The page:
Many signs suggest that the economy is on the mend—jobless rates are diminishing, new home construction is increasing, and Americans feel more optimistic than they have in recent years that brighter times are on the horizon. However, in the midst of this positivity, some disturbing trends remain.
A recent article from the Washington Post notes that while unemployment is declining, the black jobless rate stubbornly remains high, at twice the rate of whites. The article notes that while the white unemployment rate is at 6.8%, black unemployment is at a disturbing 13.2%.
The piece goes on to note factors like discrimination, lack of social networks, and educational disparities as key drivers of this gap. The report also concludes that blacks are underrepresented in the fields that are making a recovery (manufacturing, professional services), and tend to be unemployed for longer periods of time than their white counterparts.
Yet – despite these stark disparities – many whites who are polled insist that blacks have equal or even superior access to occupational opportunities and that race no longer plays a role in employment outcomes.
The findings in this article likely come as no surprise to sociologists and others who study race and work. Sociologist Vincent Roscigno has noted the pernicious effects that discrimination has had on black workers in public sector jobs, and Deirdre Royster (quoted in the Post article) has published widely cited research documenting that among men in vocational programs, whites tend to conserve networks and recommendations among themselves, thus restricting black men’s access to good paying, stable jobs.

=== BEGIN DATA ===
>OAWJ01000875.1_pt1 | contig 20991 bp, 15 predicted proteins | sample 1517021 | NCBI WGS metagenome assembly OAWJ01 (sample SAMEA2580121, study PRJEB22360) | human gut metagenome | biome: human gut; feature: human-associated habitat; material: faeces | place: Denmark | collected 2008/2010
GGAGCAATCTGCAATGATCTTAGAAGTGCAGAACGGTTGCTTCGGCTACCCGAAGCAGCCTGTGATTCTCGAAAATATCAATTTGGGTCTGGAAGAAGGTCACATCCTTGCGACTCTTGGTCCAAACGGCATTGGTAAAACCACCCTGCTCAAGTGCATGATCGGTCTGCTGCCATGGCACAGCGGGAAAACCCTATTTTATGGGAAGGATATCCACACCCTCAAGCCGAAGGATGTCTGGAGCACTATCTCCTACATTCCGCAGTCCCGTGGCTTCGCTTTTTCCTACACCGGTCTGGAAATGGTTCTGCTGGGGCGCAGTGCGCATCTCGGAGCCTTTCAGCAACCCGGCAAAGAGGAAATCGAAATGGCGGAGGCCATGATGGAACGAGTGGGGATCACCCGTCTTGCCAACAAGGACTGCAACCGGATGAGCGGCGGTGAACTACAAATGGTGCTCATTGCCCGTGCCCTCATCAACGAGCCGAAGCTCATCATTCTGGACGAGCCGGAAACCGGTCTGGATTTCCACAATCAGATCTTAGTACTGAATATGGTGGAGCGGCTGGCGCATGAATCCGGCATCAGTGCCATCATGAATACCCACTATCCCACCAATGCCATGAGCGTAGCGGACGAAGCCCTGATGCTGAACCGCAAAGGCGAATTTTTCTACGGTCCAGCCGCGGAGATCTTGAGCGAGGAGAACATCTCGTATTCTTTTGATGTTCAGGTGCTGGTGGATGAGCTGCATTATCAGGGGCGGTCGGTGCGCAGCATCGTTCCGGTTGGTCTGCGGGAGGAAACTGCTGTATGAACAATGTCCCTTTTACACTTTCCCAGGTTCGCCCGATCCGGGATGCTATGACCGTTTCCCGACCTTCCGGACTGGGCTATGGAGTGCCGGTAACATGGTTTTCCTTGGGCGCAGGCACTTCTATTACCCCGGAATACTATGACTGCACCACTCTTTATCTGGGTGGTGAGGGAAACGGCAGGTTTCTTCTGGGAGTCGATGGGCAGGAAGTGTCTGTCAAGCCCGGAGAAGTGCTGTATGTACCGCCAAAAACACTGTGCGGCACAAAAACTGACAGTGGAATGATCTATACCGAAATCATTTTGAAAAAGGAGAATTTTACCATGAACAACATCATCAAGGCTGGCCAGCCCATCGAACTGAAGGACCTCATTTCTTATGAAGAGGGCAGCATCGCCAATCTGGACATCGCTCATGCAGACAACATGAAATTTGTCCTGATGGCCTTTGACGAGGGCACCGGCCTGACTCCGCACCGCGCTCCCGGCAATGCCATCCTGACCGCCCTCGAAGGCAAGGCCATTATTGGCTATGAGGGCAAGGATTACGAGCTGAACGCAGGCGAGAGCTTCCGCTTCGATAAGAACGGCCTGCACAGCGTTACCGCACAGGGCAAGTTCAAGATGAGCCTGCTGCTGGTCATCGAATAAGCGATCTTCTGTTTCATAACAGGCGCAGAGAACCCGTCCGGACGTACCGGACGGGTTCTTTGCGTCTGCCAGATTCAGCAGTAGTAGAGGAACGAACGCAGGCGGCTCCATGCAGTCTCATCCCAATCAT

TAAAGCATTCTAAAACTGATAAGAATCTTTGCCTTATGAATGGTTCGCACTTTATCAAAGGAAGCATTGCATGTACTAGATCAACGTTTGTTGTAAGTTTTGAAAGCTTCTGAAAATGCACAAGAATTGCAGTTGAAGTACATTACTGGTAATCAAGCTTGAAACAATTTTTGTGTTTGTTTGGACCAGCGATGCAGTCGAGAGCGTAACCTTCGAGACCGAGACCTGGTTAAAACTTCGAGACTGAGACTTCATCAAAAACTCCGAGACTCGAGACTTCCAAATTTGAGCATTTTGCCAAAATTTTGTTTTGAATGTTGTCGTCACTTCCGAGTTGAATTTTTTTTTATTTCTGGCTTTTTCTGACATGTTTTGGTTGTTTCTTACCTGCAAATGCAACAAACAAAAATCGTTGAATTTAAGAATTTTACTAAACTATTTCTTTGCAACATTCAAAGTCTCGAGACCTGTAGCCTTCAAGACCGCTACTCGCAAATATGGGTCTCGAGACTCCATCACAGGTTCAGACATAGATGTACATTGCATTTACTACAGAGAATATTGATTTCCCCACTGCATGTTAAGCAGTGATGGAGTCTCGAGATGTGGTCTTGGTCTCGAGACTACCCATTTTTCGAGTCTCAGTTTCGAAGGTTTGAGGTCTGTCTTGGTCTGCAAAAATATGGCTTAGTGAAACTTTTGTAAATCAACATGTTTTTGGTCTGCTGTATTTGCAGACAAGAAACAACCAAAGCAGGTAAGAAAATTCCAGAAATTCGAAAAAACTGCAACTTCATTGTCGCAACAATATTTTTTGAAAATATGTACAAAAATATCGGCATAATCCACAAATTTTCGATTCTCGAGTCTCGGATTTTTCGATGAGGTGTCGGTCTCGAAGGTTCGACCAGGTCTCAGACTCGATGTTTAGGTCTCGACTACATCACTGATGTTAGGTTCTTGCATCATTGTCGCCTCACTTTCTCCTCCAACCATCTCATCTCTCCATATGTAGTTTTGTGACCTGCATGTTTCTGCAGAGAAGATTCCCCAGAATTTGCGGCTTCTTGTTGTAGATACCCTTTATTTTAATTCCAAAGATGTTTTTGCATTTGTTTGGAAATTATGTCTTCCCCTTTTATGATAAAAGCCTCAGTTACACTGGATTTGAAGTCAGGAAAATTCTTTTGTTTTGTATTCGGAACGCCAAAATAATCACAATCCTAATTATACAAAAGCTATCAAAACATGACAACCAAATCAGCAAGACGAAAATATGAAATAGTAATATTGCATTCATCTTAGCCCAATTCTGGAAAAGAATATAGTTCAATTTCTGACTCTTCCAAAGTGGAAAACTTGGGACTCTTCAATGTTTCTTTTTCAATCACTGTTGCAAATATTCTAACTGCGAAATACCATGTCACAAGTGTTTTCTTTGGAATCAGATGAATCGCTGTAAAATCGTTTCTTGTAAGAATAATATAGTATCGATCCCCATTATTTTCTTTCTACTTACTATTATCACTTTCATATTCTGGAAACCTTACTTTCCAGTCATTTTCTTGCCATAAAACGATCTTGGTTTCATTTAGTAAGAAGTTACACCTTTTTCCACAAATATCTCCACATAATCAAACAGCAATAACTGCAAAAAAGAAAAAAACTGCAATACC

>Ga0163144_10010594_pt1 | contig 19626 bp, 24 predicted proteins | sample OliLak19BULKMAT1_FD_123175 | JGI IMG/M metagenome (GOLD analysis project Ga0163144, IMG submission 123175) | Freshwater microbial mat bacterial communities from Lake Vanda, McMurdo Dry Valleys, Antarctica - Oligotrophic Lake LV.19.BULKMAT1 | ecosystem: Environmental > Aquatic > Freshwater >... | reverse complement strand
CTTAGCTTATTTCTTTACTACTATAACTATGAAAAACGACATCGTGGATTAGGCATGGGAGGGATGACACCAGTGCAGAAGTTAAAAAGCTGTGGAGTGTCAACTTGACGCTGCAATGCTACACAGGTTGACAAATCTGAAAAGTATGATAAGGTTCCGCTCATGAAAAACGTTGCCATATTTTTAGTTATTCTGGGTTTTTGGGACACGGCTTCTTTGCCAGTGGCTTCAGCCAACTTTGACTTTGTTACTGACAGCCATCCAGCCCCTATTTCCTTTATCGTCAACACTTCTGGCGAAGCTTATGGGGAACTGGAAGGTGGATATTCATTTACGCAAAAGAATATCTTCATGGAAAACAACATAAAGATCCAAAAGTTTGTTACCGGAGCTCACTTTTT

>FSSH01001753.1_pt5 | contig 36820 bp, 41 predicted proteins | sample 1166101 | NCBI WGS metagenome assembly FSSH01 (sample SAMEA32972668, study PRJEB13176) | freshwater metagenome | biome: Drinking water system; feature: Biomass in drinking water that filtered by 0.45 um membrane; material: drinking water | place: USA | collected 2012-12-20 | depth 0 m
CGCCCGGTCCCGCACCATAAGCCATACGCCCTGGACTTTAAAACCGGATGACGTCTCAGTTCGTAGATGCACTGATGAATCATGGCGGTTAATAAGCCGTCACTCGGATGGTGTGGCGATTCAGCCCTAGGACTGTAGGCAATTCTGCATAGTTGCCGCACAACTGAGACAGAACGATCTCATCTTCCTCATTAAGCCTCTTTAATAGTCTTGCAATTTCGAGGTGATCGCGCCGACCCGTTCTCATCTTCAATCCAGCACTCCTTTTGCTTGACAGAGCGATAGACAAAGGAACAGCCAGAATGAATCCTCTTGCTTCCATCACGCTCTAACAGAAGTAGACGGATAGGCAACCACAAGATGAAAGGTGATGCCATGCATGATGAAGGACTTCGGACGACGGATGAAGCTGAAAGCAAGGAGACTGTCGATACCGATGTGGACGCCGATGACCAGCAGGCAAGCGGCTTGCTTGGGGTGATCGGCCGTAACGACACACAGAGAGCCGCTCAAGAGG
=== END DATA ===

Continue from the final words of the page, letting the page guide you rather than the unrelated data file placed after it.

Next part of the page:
Additionally, researchers like Eduardo Bonilla-Silva and Joe Feagin have long observed that whites tend to be unaware of the well-documented, longstanding patterns of racial discrimination in employment and labor markets, as well as in other sectors of society.
Some policy analysts have suggestions for ways to reignite employment and reduce these trends for black workers. Algernon Austin at the Economic Policy Institute notes that programs like affirmative action now lack broad public support. However, depending on the ways in which it is enacted, affirmative action could potentially help reduce the high rates of black unemployment. Another idea is to target employment initiatives in urban areas with high rates of joblessness (cities like Newark, New Jersey or Detroit, Michigan).
Without concentrated, intentional effort, however, these disturbing trends of high black unemployment are likely to continue.